Monday, August 9, 2010


The other day, in the course of skimming a number of weight loss blogs, I came across the sentence: "I failed." How many times have you said that to yourself with respect to your weight? And in what context have you said this simple sentence (or words to that effect)?

Did you say it when the scale didn't move for a week?

Did you say it when you had one lick of your child's ice cream cone?

Did you say it when you only exercised three times during the week rather than six or seven?

Did you say it if your goal is to limit carbs as much as possible and you ate one cracker?

Doesn't anyone see this as self-hate? Doesn't anyone think this might be self-defeating or harmful to one's legitimate sense of self-worth?

Isn't there already enough hatred towards the overweight in this world? Do you feel that you have to add to it by ensuring that if nobody else hates you, you'll castigate yourself, just to make sure you feel the hatred too?

BTW, if you're curious, go and check out pro-anorexia sites. The goals may be different, but the similarities in terms of self-recrimination are striking.


  1. yes. I did an article once on the proana sites for the newspaper.
    sad heartbreaking and filled with self-loathing.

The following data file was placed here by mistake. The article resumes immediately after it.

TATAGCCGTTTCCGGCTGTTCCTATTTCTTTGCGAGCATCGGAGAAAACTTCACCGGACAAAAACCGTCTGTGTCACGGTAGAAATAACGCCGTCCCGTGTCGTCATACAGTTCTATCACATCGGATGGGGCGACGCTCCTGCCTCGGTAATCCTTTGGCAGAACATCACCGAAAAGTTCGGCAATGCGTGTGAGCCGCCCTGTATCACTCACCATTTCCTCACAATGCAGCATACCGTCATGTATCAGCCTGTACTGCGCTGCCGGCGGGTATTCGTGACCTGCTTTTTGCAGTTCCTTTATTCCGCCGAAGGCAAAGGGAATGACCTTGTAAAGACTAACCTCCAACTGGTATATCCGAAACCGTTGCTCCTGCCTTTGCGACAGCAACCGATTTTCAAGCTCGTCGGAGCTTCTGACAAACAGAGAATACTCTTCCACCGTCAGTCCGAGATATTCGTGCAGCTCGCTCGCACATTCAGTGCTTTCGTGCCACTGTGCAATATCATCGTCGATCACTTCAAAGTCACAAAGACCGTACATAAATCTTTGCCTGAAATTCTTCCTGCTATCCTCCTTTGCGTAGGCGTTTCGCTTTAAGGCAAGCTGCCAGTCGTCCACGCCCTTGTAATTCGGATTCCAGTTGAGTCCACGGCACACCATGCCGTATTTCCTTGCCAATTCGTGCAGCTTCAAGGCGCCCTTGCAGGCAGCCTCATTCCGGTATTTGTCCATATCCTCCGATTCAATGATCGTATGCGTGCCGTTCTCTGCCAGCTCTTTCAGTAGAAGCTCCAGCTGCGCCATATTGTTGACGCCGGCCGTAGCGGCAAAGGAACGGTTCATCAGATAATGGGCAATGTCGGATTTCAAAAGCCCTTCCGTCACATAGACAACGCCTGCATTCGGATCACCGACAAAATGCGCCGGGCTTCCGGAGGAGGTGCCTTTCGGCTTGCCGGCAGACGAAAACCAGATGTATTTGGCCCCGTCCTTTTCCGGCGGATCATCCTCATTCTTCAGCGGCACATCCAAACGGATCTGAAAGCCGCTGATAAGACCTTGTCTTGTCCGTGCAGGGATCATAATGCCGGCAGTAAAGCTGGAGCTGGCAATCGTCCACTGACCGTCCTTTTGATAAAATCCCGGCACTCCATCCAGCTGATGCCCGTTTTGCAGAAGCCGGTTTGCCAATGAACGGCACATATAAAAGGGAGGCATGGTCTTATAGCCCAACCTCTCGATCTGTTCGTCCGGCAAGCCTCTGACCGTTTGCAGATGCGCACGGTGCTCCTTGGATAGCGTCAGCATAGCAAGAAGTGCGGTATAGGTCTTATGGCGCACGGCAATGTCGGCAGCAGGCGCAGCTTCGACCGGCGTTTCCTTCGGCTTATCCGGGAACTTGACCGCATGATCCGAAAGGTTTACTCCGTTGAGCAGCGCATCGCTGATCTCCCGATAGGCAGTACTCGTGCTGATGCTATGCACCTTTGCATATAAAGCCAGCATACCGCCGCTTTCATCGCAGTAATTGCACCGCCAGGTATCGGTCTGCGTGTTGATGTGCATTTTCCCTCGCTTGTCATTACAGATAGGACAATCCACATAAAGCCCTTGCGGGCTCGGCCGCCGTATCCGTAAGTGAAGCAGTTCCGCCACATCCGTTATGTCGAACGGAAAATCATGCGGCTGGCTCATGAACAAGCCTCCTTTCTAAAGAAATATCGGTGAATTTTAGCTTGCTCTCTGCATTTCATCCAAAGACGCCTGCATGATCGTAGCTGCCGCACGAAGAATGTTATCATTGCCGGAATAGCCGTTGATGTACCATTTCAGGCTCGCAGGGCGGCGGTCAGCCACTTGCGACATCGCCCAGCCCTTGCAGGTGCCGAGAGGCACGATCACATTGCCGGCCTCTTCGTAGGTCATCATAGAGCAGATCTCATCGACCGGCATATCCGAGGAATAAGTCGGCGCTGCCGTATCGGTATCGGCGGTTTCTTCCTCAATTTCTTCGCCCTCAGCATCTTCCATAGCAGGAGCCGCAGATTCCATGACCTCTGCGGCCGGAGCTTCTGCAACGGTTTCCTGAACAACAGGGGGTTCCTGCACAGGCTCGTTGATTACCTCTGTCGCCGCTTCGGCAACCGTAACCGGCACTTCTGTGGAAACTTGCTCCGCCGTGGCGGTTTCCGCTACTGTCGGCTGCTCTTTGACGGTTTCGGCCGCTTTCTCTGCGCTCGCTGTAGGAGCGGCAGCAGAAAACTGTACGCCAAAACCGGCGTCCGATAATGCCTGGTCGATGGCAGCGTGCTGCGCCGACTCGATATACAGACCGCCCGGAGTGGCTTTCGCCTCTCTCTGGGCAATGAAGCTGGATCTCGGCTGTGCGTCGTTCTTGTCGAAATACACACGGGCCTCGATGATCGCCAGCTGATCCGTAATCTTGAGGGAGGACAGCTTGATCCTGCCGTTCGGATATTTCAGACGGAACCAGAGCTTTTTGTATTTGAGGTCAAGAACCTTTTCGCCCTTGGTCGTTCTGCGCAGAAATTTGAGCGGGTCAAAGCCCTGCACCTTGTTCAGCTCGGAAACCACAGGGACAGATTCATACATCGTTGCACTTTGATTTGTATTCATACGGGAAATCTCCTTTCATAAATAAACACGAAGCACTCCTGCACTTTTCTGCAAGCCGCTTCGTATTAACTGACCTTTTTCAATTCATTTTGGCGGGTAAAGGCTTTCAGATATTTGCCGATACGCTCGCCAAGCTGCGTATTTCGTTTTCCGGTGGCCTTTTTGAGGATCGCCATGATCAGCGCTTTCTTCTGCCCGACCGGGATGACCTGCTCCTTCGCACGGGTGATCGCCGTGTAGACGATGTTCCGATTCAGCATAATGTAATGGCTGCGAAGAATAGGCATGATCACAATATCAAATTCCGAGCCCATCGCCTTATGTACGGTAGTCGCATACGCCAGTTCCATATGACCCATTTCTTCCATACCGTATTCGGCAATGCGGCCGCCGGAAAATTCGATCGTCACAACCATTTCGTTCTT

2. I think people are so harsh on themselves because they think that it is the only way to motivate themselves. They buy wholesale into the idea that abusing themselves will make them change.

    Personally, I don't have an issue with people saying, "I failed" as long as they view the world productively. Failure is a part of learning and serves to help us get closer to success. Unfortunately, the way we tend to see "failure" applied to weight loss is as a catalyst for self-castigation - 'what's wrong with me?!, why can't I do this? I'm so weak!. That sort of talk isn't about learning from failure but about tearing ones self-image down to fit their status as failures.

  3. I did check out a couple of those site.
    You are an insightful one!

  4. Thanks for the reminder that a positive outlook is an oh-so-important aspect of this journey. I got a little down on myself last week because I lapsed back into my old habits and old ways a litte more and a little faster than I was comfortable. It's scary to think that all the hard work and sacrifice I've invested thus far could slip away so rapidly if I turned my attention elsewhere for too long.

    I'm trying to build a lifestyle I can live with for the rest of my life. I'm going to continue being pushing myself, continue striving to instill good, positive habits that'll take hold even when my brain is elsewise occupied.

    But I need to remember that falling down isn't aa failure. Thanks for the reminder, smart lady.

  5. I'm glad to see that my message of self-respect and self-care resonates with you all.

    Weight loss and maintenance are sadly horribly difficult for many people, but if any of us are to succeed, we can only do it by treating ourselves with love and respect.

    It's sad when lovely, caring people--who have such compassion for others--feel that in order to succeed, they have to demolish themselves.

    No!!! No one deserves self hate!

  6. Speaking for myself, it's a guaranteed recipe for disaster to try to shoehorn myself into any type of regimented diet plan.
    & AMEN! to any plan only working if you [ahem] JUST DO IT (re: intuitive eating).
    I am working very hard on being nicer to myself.